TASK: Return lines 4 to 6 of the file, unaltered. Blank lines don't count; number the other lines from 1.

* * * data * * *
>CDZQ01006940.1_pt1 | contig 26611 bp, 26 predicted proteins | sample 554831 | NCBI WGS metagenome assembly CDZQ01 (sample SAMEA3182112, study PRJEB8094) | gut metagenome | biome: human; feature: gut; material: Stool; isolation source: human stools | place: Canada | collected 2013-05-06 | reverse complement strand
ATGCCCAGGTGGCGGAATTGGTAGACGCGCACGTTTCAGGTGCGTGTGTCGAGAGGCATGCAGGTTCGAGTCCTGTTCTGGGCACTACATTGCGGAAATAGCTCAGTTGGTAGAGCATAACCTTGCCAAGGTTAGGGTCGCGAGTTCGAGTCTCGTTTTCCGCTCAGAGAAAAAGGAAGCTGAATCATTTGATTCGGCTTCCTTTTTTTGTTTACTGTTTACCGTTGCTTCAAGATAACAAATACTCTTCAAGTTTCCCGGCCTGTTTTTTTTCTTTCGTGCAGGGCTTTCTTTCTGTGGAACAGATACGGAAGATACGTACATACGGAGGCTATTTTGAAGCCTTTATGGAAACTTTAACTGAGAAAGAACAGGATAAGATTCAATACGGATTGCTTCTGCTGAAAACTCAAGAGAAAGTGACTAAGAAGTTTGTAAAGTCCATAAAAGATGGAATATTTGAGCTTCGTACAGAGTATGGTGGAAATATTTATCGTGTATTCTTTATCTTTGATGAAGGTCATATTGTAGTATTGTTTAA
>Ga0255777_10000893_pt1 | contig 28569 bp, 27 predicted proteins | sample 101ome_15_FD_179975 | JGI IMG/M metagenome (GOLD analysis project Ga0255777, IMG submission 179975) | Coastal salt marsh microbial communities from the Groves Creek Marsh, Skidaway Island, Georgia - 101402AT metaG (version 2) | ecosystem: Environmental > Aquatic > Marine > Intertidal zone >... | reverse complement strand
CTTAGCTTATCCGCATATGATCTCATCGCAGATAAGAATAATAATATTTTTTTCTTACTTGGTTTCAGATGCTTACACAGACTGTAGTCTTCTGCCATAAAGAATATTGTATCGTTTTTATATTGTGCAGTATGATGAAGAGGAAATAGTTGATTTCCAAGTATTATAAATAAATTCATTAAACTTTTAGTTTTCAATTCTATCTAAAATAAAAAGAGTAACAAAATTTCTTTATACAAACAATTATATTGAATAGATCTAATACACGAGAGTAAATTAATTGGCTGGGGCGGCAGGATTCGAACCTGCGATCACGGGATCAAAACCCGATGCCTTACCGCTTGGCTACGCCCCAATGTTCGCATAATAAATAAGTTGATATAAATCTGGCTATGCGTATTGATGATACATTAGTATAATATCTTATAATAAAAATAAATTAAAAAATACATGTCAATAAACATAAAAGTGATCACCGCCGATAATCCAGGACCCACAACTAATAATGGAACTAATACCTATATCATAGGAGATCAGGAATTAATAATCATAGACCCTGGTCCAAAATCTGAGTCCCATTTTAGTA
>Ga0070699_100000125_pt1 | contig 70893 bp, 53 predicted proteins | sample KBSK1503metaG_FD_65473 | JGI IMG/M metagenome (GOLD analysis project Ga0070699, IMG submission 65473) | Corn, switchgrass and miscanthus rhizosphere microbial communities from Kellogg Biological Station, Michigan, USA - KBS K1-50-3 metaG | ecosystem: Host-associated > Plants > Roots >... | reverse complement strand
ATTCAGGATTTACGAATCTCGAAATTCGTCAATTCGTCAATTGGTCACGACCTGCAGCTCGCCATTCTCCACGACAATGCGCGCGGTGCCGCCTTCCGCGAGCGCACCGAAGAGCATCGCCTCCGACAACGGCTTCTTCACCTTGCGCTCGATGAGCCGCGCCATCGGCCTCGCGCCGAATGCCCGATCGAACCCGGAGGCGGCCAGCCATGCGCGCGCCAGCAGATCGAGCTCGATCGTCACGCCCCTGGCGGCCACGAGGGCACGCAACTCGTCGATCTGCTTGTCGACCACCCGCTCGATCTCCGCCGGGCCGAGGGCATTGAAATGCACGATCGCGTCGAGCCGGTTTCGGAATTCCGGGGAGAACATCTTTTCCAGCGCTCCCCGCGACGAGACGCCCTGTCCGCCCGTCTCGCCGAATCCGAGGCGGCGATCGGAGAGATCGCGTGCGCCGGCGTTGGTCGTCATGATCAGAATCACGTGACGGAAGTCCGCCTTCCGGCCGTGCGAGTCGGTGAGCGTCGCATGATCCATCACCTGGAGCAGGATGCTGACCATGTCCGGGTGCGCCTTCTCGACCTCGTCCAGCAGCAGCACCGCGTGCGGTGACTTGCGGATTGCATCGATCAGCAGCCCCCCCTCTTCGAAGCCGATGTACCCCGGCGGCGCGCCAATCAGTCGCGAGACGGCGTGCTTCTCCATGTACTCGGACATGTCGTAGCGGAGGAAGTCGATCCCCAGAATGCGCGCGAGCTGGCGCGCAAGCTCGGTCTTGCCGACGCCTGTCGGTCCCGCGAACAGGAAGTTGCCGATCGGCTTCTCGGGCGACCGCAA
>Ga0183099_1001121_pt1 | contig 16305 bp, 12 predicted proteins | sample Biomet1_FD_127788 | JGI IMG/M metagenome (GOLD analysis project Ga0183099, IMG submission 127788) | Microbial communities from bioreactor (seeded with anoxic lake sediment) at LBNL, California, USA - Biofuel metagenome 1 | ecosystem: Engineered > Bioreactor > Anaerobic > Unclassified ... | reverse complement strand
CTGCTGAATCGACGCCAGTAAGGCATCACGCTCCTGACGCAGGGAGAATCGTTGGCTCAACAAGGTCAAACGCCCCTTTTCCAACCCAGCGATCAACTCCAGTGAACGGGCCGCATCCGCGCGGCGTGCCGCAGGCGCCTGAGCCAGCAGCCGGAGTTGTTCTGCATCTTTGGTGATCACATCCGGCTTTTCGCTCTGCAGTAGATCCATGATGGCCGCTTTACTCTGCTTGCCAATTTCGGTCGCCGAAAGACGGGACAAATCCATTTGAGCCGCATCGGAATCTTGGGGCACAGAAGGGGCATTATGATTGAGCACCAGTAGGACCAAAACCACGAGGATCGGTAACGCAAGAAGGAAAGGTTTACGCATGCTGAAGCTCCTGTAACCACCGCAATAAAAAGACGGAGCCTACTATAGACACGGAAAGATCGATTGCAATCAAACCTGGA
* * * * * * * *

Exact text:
CTTAGCTTATCCGCATATGATCTCATCGCAGATAAGAATAATAATATTTTTTTCTTACTTGGTTTCAGATGCTTACACAGACTGTAGTCTTCTGCCATAAAGAATATTGTATCGTTTTTATATTGTGCAGTATGATGAAGAGGAAATAGTTGATTTCCAAGTATTATAAATAAATTCATTAAACTTTTAGTTTTCAATTCTATCTAAAATAAAAAGAGTAACAAAATTTCTTTATACAAACAATTATATTGAATAGATCTAATACACGAGAGTAAATTAATTGGCTGGGGCGGCAGGATTCGAACCTGCGATCACGGGATCAAAACCCGATGCCTTACCGCTTGGCTACGCCCCAATGTTCGCATAATAAATAAGTTGATATAAATCTGGCTATGCGTATTGATGATACATTAGTATAATATCTTATAATAAAAATAAATTAAAAAATACATGTCAATAAACATAAAAGTGATCACCGCCGATAATCCAGGACCCACAACTAATAATGGAACTAATACCTATATCATAGGAGATCAGGAATTAATAATCATAGACCCTGGTCCAAAATCTGAGTCCCATTTTAGTA
>Ga0070699_100000125_pt1 | contig 70893 bp, 53 predicted proteins | sample KBSK1503metaG_FD_65473 | JGI IMG/M metagenome (GOLD analysis project Ga0070699, IMG submission 65473) | Corn, switchgrass and miscanthus rhizosphere microbial communities from Kellogg Biological Station, Michigan, USA - KBS K1-50-3 metaG | ecosystem: Host-associated > Plants > Roots >... | reverse complement strand
ATTCAGGATTTACGAATCTCGAAATTCGTCAATTCGTCAATTGGTCACGACCTGCAGCTCGCCATTCTCCACGACAATGCGCGCGGTGCCGCCTTCCGCGAGCGCACCGAAGAGCATCGCCTCCGACAACGGCTTCTTCACCTTGCGCTCGATGAGCCGCGCCATCGGCCTCGCGCCGAATGCCCGATCGAACCCGGAGGCGGCCAGCCATGCGCGCGCCAGCAGATCGAGCTCGATCGTCACGCCCCTGGCGGCCACGAGGGCACGCAACTCGTCGATCTGCTTGTCGACCACCCGCTCGATCTCCGCCGGGCCGAGGGCATTGAAATGCACGATCGCGTCGAGCCGGTTTCGGAATTCCGGGGAGAACATCTTTTCCAGCGCTCCCCGCGACGAGACGCCCTGTCCGCCCGTCTCGCCGAATCCGAGGCGGCGATCGGAGAGATCGCGTGCGCCGGCGTTGGTCGTCATGATCAGAATCACGTGACGGAAGTCCGCCTTCCGGCCGTGCGAGTCGGTGAGCGTCGCATGATCCATCACCTGGAGCAGGATGCTGACCATGTCCGGGTGCGCCTTCTCGACCTCGTCCAGCAGCAGCACCGCGTGCGGTGACTTGCGGATTGCATCGATCAGCAGCCCCCCCTCTTCGAAGCCGATGTACCCCGGCGGCGCGCCAATCAGTCGCGAGACGGCGTGCTTCTCCATGTACTCGGACATGTCGTAGCGGAGGAAGTCGATCCCCAGAATGCGCGCGAGCTGGCGCGCAAGCTCGGTCTTGCCGACGCCTGTCGGTCCCGCGAACAGGAAGTTGCCGATCGGCTTCTCGGGCGACCGCAA